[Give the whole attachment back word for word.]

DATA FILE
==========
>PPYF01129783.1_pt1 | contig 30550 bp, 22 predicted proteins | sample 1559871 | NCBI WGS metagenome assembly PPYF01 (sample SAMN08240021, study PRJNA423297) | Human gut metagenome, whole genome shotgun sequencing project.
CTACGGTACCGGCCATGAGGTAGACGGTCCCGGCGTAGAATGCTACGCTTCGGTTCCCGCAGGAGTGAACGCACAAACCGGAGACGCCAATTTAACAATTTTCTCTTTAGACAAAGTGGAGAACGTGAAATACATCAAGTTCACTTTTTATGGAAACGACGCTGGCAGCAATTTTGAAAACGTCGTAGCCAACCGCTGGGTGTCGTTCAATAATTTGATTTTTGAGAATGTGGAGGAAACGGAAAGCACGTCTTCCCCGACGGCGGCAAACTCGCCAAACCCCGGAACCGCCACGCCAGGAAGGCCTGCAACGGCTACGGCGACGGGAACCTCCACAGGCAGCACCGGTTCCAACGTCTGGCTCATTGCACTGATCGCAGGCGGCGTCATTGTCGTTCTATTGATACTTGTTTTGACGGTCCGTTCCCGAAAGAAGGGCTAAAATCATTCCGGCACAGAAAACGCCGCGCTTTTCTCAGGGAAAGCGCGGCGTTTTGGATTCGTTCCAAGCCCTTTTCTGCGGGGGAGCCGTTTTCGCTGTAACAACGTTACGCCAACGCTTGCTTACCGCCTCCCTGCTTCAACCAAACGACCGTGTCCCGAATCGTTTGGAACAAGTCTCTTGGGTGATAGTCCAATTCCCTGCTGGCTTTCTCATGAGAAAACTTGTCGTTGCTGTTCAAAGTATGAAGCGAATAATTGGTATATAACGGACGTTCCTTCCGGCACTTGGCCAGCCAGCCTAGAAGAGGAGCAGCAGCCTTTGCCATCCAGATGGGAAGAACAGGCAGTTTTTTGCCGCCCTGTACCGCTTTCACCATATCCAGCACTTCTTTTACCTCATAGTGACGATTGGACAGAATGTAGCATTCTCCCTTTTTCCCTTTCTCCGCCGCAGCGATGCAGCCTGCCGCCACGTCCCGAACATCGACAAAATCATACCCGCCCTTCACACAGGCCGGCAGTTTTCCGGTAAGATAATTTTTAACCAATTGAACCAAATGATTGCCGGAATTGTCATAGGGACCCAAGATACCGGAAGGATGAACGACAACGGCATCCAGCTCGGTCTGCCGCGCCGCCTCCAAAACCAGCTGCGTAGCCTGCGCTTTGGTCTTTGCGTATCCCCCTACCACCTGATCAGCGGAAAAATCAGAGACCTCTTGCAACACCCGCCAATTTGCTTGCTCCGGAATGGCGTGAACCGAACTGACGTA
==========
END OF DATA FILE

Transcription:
>PPYF01129783.1_pt1 | contig 30550 bp, 22 predicted proteins | sample 1559871 | NCBI WGS metagenome assembly PPYF01 (sample SAMN08240021, study PRJNA423297) | Human gut metagenome, whole genome shotgun sequencing project.
CTACGGTACCGGCCATGAGGTAGACGGTCCCGGCGTAGAATGCTACGCTTCGGTTCCCGCAGGAGTGAACGCACAAACCGGAGACGCCAATTTAACAATTTTCTCTTTAGACAAAGTGGAGAACGTGAAATACATCAAGTTCACTTTTTATGGAAACGACGCTGGCAGCAATTTTGAAAACGTCGTAGCCAACCGCTGGGTGTCGTTCAATAATTTGATTTTTGAGAATGTGGAGGAAACGGAAAGCACGTCTTCCCCGACGGCGGCAAACTCGCCAAACCCCGGAACCGCCACGCCAGGAAGGCCTGCAACGGCTACGGCGACGGGAACCTCCACAGGCAGCACCGGTTCCAACGTCTGGCTCATTGCACTGATCGCAGGCGGCGTCATTGTCGTTCTATTGATACTTGTTTTGACGGTCCGTTCCCGAAAGAAGGGCTAAAATCATTCCGGCACAGAAAACGCCGCGCTTTTCTCAGGGAAAGCGCGGCGTTTTGGATTCGTTCCAAGCCCTTTTCTGCGGGGGAGCCGTTTTCGCTGTAACAACGTTACGCCAACGCTTGCTTACCGCCTCCCTGCTTCAACCAAACGACCGTGTCCCGAATCGTTTGGAACAAGTCTCTTGGGTGATAGTCCAATTCCCTGCTGGCTTTCTCATGAGAAAACTTGTCGTTGCTGTTCAAAGTATGAAGCGAATAATTGGTATATAACGGACGTTCCTTCCGGCACTTGGCCAGCCAGCCTAGAAGAGGAGCAGCAGCCTTTGCCATCCAGATGGGAAGAACAGGCAGTTTTTTGCCGCCCTGTACCGCTTTCACCATATCCAGCACTTCTTTTACCTCATAGTGACGATTGGACAGAATGTAGCATTCTCCCTTTTTCCCTTTCTCCGCCGCAGCGATGCAGCCTGCCGCCACGTCCCGAACATCGACAAAATCATACCCGCCCTTCACACAGGCCGGCAGTTTTCCGGTAAGATAATTTTTAACCAATTGAACCAAATGATTGCCGGAATTGTCATAGGGACCCAAGATACCGGAAGGATGAACGACAACGGCATCCAGCTCGGTCTGCCGCGCCGCCTCCAAAACCAGCTGCGTAGCCTGCGCTTTGGTCTTTGCGTATCCCCCTACCACCTGATCAGCGGAAAAATCAGAGACCTCTTGCAACACCCGCCAATTTGCTTGCTCCGGAATGGCGTGAACCGAACTGACGTA